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What You Need to Know About iOS Malware XcodeGhost – Mac Rumors

I don’t think that’s a correct analysis of the situation.
What has really happened here? Developers have used the wrong tool (we’ll discuss that later) and that tool has embedded some unwanted additional code in their apps. BUT look what still worked
– each broken app STILL has to be submitted to the app store, with identification and an audit trail

– even when the app is on an iOS device, there are severe limits to what it can do. It still can’t break out of the OS protections, randomly control the device, etc. The type of info being sent back to base is, let’s face it, not THAT serious — not ideal, but not control of the machine.

– The items that ARE problematic (and which Apple should work on fixing) are items that were problematic before we knew about this, and that have been used in other contexts — the ability to phish for passwords by throwing up fake dialog boxes, and the way the current sandboxing FORCES Password apps like 1Password to transfer data over the Clipboard.

What this REALLY provides is a way to throw out a bunch of these phishing scams in a way that can’t be traced back to the real scammer; only to the developer using the wrong tool.

Which gets us to that issue. I don’t know enough about XCode to know what was and was not breached on that front. Obviously the entire XCode package should be signed, and obviously if you’re stupid enough to install an XCode package that complains about being unsigned, you’re setting yourself up for trouble. But blaming the victim, especially when the security landscape changes every year is not helpful — how could Apple do better?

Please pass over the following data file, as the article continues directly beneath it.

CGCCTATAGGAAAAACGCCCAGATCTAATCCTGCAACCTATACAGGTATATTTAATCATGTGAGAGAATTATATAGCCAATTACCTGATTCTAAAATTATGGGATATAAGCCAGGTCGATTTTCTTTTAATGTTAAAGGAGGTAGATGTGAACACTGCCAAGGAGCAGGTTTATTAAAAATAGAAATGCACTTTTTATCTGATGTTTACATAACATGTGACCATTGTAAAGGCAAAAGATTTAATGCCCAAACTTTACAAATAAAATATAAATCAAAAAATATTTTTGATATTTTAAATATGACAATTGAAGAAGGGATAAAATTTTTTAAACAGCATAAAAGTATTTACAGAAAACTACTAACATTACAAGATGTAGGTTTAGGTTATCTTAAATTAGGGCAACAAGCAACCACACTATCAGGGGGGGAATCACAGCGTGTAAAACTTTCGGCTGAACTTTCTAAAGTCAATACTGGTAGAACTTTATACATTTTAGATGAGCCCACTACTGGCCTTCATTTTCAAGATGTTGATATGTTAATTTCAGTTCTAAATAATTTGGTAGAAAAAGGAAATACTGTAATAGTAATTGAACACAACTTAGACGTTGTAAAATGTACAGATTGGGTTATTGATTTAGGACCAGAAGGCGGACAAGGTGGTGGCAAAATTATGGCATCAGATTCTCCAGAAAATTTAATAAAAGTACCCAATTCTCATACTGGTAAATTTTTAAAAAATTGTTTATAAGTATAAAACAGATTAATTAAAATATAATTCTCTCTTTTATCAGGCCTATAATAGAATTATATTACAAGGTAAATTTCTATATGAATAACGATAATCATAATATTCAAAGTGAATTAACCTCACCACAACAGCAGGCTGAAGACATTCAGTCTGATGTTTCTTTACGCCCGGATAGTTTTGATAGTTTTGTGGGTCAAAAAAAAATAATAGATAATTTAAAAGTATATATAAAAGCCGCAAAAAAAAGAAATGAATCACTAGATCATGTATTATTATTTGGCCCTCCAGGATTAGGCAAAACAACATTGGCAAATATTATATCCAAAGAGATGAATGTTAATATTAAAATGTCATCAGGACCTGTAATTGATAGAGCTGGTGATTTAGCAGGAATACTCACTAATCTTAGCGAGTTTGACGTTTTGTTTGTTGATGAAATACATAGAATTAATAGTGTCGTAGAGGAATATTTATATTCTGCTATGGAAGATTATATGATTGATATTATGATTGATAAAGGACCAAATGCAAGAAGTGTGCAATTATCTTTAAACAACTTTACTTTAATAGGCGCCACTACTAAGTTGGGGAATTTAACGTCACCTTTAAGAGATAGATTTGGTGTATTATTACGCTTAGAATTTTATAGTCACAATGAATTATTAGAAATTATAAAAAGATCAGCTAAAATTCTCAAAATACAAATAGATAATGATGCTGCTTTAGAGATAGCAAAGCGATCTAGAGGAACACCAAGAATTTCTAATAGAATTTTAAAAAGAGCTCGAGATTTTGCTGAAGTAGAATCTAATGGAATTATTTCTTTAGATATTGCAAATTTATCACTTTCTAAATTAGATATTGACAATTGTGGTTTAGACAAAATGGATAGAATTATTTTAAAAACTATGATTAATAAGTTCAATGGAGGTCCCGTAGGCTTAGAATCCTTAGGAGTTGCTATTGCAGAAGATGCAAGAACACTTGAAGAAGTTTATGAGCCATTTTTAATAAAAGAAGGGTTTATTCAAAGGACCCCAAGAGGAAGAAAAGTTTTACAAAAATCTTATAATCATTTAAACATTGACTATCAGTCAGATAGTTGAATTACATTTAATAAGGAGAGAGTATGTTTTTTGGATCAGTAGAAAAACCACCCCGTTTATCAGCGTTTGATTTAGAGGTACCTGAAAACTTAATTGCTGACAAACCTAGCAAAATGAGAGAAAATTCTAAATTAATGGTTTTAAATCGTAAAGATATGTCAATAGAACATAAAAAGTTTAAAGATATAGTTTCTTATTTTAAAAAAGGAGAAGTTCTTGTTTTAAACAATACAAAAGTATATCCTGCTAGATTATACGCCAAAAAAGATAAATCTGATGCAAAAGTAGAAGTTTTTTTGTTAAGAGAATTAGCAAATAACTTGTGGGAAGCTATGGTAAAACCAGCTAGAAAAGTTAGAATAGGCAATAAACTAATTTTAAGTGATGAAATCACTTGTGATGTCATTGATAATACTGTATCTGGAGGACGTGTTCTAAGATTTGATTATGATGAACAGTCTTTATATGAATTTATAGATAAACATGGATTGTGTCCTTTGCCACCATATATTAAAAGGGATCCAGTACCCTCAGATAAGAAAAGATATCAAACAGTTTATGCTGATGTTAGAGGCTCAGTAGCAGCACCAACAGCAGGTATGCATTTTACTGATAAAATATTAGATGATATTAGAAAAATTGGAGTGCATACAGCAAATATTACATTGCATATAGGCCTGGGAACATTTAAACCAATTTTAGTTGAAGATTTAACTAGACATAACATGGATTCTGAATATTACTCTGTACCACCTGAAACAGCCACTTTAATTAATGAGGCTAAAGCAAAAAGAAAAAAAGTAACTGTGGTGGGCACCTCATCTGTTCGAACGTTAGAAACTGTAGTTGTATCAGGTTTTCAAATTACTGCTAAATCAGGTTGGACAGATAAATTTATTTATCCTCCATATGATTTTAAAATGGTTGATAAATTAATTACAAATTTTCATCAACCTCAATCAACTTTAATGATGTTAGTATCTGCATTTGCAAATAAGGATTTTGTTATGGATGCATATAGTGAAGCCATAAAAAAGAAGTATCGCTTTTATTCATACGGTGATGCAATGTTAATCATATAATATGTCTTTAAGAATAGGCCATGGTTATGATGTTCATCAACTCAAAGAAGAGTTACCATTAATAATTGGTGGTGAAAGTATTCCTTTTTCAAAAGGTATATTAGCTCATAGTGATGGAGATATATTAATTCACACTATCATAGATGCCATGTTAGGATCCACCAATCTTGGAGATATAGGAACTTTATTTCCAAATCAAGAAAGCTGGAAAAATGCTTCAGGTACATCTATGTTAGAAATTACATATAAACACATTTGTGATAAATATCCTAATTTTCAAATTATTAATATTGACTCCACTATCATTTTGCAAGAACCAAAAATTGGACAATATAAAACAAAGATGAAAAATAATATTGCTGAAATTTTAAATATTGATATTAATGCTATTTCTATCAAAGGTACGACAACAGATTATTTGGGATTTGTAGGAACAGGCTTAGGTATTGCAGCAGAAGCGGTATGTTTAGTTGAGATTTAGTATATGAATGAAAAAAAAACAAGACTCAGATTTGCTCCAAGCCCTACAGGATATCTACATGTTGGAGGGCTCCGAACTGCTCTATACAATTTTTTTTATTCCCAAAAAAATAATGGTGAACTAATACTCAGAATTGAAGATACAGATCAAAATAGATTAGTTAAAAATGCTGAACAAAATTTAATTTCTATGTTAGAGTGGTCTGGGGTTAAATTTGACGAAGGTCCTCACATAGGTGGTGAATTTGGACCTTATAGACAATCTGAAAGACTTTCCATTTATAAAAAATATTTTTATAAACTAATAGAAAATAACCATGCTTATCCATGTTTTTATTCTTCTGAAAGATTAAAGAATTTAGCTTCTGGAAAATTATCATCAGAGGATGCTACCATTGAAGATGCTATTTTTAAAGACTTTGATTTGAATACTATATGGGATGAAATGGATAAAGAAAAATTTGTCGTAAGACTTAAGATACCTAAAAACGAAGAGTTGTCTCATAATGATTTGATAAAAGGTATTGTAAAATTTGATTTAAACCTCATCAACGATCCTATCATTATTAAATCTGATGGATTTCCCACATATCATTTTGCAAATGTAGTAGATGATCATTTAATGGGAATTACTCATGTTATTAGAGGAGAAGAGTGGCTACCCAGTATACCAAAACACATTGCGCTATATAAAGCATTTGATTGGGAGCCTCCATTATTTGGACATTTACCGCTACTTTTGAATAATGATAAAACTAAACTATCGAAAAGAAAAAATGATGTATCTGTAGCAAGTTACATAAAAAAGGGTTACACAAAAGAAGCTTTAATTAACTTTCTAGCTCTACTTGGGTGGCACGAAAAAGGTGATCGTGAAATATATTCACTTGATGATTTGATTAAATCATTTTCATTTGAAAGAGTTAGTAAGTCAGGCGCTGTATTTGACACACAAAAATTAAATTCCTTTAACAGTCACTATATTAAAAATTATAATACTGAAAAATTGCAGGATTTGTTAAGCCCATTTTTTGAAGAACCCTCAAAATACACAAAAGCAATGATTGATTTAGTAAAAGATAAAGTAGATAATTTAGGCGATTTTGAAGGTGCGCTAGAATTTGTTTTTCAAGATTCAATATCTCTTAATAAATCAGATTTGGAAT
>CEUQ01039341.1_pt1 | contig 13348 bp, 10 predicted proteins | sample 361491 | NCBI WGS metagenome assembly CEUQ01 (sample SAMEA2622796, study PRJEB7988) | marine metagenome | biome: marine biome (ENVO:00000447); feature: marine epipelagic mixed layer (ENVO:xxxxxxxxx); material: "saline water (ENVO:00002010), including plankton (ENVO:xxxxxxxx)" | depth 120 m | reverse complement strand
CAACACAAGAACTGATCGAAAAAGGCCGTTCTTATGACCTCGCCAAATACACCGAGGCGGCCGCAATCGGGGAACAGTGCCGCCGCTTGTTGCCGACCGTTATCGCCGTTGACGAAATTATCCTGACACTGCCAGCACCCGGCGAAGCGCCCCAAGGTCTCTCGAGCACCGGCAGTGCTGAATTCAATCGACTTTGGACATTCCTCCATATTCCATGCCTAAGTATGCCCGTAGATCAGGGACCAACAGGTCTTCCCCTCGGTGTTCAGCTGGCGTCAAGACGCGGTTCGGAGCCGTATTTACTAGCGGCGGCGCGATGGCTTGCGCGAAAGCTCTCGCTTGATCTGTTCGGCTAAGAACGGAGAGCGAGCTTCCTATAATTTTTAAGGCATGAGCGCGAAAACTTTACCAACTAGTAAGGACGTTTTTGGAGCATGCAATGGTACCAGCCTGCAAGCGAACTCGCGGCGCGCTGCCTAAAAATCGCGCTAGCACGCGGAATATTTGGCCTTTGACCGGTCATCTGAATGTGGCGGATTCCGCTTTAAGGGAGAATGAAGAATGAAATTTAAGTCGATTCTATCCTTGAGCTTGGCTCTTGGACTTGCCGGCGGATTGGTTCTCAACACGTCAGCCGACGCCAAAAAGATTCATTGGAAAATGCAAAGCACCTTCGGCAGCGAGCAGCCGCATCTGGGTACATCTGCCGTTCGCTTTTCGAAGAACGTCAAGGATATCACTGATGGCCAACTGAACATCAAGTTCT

You can’t really avoid people being able to write their own compilers and dev tools, and you can’t stop those dev tools from doing god knows what to the code they create — this has been known since Pike’s infamous C compiler of the early seventies.
What you SHOULD be able to do is not allow code that has been created by such dev tools into the app store. THAT seems to be the flaw that needs to be fixed — that any tool that’s generating binaries that will land up in the store needs to be provably signed. But I don’t know how feasible that is. Obviously the last stage (the actual store submitter app) is provided by Apple and signed, and using the developers signature. But what about the linker beforehand? And the compiler before that? And you then need the binaries passed between the two to be encrypted? It’s just totally inimical to the current expected model of how we code.

So what about at a higher level? Do something that’s a ugly hack, but basically FORCE that any installer that calls itself “XCode” has to be signed no matter what? That’s one package that you can’t install regardless of your GateKeeper settings except from Apple. But then you get a wack-a-mole of packages called “XCode 7” and “XCode!” and “XCode Pro”.

Good analysis, but there is something Apple could have done, and I have been saying as much for over a year. Here’s the more strongly worded one:

They should ban their in-house teams from throwing up a password request box. Absolute ban. It has got out of hand recently with stock apps asking for the password without any justification or explanation and pretty much at random. I’ve said it over and over, Apple have been training their users for exactly this scenario – enter password whenever anyone asks. If an app needs the iCloud password it should instruct the user to enter it in the appropriate settings page. Train users: only the settings app should be trusted with passwords.

What You Need to Know About iOS Malware XcodeGhost – Mac Rumors

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